Thursday, January 6, 2011

#153. Kelly's Heroes (1970)

DVD Synopsis: They were goldbricks until they found out about the gold bricks – a fortune in Nazi-confiscated bullion! Clint Eastwood reups with the director of his Where Eagles Dare for this alternately action-filled and tongue-in-cheek tale of GIs who decide to get something extra out of the war. Eastwood, North America's #2 box-office star at the time, plays Lt. Kelly, mastermind of a scheme to slip behind enemy lines and steal the loot. Co-stars include a trio on the verge of big-time TV success: Carroll O'Connor, Telly Savalas and Gavin MacLeod. Plus, Don Rickles plays the expectedly outspoken Crapgame. And in the same year as his starmaking M*A*S*H, Donald Sutherland is Oddball, World War II's only hippie. Dig it!





Kelly's Heroes is chock full of strange characters, and among the strangest is the aptly-named Oddball (played by Donald Sutherland), a highly-skilled tank commander who's also some sort of an early hippie, professing love for his common man and harboring a strong belief in the power of positive thinking.  Oddball is not the type of character you'd expect to find in a World War II film, but then Kelly's Heroes is not your typical action-packed war story. What it is is an entertaining clash of cultures, a World War II movie presented in a very 70's state of mind. 

Battle-hardened veterans like Kelly (Clint Eastwood) and Little Joe (Telly Savales) join forces with Oddball and Crapgame (Don Rickles) to push 30 miles into enemy territory, where they plan to steal a fortune in German gold that's hidden in a small French bank. The film does contain a few exciting sequences, such as the opening scene, where Eastwood is driving his jeep, as well as a newly-captured German officer, through a barrage of heavy mortar fire. And what music plays on the soundtrack as he makes this daring escape from the enemy? Is it the booming sounds of an orchestral score, like you'd expect to find in most war films? Nope. As Clint drives along, avoiding one explosion after another, we're treated to a little number by the Mike Curb Congregation titled “Burning Bridges”, a song that bears the distinctive tone of the Love Generation. It's yet another example of the marriage of two time periods that we find time and again throughout Kelly's Heroes, and what's truly surprising is how well they blend together.  

With comedy and action aplenty, Kelly's Heroes is a very fun, very funny movie.


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9 comments:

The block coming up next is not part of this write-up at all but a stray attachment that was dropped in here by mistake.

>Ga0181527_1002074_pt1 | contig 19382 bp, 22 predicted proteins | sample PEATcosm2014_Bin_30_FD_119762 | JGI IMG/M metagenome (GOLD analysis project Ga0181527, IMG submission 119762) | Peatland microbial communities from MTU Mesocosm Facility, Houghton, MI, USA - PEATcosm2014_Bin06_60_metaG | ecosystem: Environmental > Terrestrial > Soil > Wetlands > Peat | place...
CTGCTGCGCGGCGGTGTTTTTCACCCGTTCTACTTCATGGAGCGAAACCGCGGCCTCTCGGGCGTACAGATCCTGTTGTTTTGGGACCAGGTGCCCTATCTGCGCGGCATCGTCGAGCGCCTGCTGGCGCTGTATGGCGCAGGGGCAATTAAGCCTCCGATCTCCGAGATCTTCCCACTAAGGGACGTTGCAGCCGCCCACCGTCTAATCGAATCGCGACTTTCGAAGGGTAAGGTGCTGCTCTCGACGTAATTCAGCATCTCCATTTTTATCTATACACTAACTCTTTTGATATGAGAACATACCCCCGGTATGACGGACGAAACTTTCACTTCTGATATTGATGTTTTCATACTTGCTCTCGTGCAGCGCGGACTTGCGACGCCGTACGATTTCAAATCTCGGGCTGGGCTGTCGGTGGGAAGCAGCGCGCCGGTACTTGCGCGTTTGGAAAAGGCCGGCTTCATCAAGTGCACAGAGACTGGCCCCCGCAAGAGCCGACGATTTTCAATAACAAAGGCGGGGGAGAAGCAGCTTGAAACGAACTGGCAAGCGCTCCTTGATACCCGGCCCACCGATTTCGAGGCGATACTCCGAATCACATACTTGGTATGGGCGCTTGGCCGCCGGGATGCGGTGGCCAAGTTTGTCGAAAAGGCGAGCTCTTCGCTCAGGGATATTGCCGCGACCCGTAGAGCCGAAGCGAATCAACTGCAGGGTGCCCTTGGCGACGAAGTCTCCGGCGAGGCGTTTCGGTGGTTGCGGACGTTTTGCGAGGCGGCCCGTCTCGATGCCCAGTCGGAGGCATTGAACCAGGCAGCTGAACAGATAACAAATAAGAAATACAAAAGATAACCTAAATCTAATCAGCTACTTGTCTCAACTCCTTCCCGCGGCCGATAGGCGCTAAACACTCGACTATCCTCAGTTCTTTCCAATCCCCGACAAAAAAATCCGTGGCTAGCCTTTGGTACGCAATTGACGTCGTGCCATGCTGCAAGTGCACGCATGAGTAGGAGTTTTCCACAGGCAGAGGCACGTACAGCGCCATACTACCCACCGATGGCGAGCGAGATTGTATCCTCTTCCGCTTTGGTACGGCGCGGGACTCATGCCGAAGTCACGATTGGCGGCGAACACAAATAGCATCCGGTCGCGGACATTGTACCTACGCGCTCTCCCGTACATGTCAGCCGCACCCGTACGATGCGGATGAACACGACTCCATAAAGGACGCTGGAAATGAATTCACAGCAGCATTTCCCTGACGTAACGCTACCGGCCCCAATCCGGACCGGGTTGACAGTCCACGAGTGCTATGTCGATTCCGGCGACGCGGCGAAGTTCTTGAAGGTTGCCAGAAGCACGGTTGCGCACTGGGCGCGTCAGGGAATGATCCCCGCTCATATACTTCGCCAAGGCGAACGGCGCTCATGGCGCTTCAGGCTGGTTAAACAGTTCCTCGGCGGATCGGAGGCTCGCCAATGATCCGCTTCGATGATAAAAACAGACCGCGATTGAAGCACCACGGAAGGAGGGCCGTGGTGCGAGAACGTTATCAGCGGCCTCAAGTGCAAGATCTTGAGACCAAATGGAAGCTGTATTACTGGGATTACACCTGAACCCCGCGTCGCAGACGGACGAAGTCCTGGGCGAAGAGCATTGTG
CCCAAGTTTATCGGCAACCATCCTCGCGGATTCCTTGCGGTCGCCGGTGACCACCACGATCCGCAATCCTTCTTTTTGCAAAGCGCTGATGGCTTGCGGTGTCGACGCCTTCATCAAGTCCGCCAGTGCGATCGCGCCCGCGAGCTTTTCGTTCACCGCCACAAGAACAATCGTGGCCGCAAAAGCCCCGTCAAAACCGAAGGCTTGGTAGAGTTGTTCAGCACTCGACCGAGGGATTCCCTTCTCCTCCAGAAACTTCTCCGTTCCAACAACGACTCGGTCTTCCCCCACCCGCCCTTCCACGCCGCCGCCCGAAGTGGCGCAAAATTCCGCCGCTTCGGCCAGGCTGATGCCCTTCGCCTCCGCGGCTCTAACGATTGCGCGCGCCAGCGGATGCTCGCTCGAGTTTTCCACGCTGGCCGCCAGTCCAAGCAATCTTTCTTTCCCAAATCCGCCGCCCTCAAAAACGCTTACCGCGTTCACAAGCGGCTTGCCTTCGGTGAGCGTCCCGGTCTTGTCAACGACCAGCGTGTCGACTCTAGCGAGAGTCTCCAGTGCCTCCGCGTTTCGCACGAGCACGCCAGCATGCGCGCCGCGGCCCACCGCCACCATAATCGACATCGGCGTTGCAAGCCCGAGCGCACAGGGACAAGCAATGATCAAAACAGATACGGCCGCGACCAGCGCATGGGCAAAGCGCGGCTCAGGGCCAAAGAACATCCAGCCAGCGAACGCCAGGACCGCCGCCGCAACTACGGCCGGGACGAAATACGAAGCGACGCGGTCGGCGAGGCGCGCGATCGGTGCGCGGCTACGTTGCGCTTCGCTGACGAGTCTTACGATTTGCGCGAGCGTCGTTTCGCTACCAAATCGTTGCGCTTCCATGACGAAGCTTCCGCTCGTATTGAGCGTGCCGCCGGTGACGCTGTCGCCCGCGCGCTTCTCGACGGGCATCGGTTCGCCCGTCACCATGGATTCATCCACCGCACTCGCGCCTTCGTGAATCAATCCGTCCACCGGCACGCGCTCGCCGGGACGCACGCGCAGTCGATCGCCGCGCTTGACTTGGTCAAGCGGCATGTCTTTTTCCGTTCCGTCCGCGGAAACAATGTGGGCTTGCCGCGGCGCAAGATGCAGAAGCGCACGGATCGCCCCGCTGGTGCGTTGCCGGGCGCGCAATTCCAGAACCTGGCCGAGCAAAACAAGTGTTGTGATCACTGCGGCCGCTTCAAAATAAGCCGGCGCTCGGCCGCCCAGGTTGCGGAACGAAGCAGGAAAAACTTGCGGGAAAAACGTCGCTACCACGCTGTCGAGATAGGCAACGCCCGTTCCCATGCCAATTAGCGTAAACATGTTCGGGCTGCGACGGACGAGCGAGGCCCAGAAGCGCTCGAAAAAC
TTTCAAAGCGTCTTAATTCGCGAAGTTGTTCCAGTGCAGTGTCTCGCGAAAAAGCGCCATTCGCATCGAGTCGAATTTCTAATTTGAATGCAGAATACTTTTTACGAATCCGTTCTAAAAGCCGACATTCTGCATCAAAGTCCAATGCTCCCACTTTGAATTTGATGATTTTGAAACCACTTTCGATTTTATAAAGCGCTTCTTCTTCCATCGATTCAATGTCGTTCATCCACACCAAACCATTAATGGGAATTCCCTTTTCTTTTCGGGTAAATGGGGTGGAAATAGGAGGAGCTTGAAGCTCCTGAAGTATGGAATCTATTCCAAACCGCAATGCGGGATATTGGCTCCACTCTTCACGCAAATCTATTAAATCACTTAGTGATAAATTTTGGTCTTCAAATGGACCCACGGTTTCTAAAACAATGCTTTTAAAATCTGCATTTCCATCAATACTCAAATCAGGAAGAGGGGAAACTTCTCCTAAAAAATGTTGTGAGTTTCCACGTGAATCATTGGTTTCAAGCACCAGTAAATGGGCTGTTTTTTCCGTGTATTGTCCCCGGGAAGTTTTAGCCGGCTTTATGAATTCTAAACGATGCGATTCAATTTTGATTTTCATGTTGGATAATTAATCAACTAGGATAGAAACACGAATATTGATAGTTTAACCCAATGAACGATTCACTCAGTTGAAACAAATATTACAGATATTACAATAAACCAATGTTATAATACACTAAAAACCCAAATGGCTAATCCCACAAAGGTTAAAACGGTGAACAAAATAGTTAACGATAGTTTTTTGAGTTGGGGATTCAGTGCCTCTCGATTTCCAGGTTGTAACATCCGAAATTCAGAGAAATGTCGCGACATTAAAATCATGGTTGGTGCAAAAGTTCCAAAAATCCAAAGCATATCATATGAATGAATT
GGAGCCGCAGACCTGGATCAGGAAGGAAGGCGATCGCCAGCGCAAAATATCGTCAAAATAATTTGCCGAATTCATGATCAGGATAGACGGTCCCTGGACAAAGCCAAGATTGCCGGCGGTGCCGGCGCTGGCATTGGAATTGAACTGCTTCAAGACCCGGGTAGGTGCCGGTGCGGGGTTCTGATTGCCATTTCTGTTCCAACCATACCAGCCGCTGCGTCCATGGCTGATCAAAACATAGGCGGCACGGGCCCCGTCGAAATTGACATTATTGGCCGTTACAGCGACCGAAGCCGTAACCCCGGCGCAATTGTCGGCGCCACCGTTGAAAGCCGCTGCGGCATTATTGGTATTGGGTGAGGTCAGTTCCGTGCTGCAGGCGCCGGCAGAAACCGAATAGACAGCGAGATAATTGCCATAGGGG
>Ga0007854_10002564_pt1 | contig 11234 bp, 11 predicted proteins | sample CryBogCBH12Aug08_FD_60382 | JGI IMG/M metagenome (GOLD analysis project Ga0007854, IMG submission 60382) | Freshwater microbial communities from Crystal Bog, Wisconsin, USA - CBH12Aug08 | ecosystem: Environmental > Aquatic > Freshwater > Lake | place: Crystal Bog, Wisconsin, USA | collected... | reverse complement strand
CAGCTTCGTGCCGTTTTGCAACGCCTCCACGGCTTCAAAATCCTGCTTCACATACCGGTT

joem18b said...

i saw this when it came out, in a little theater in Los Alamos, with a friend who was a tank expert. since the movie includes a lot of U.S. and German tank action, I got an earful all the way through. don't remember anything that i was told except that the German Tiger was a superior vehicle.

Dave Becker said...

Thanks for stopping by.

I believe they make reference in the movie as well that the Tiger is superior (Oddball pretty much says he would have never signed on had he known he would have had to go up against Tigers).

That said, I would have loved seeing this one on the big screen. I'm jealous!

Fred said...

this is one of my all time favorite movies!

Dave Becker said...

Hey Fred! Thanks for stopping by.

It's a very, very funny movie. Can't say it's one of my favorites, but it's certainly one I'll sit down and watch whenever it's on.

Klaus said...

I've seen this movie on television so many times over the years - but have yet to watch it on any home format. One of these days i'm going to purchase a copy on DVD/Blu Ray. It's been some time since i've seen it - I hope i'm not disappointed with it (as one tends to be with movies that we thought were great years ago).

Dave Becker said...

@Klaus: I'd be very surprised if you're disappointed. The film holds up well, and is still very funny.

Matthew Dowling said...

Love this movie. Truly a classic. Don Rickles, the best. Stealing Hitler's gold? Fantastic. The opening sequence where Eastwood rolls into town behind enemy lines and takes a German Officer, pure bravado! Kelly's Heroes, is also indirectly responsible for Animal House...

I have it on good authority that John Landis was an assistant director on this, meeting Oddball himself, Donald Sutherland. Which led to a favor being called in so that when Landis directed Animal House, Donald Sutherland appears in that, his part being filmed over the course of 2 days! And that's one to grow on!

Dave Becker said...

@Matthew: Thanks for stopping by, and for the comment!

I LOVE this movie too! Rickles is great, but Sutherland's Oddball will always be my favorite character ("Enough with those negative waves, Moriarty"). Carroll O'Conner is also pretty funny in his limited role.

And that's really interesting about ANIMAL HOUSE. I knew John Landis had worked as an assistant on this film, but I never made that connection. Great stuff...thanks for that!

John DeBoer said...

I've seen Sutherland in three war flicks; in The Dirty Dozen, he's a dufus; in Mash, he's a funny, but skilled surgeon; and in Kelly's Heroes, he's back to being an Oddball. All wonderfully done. Love this movie. One question, though. What do the heroes do with the gold? That could have been a sequel.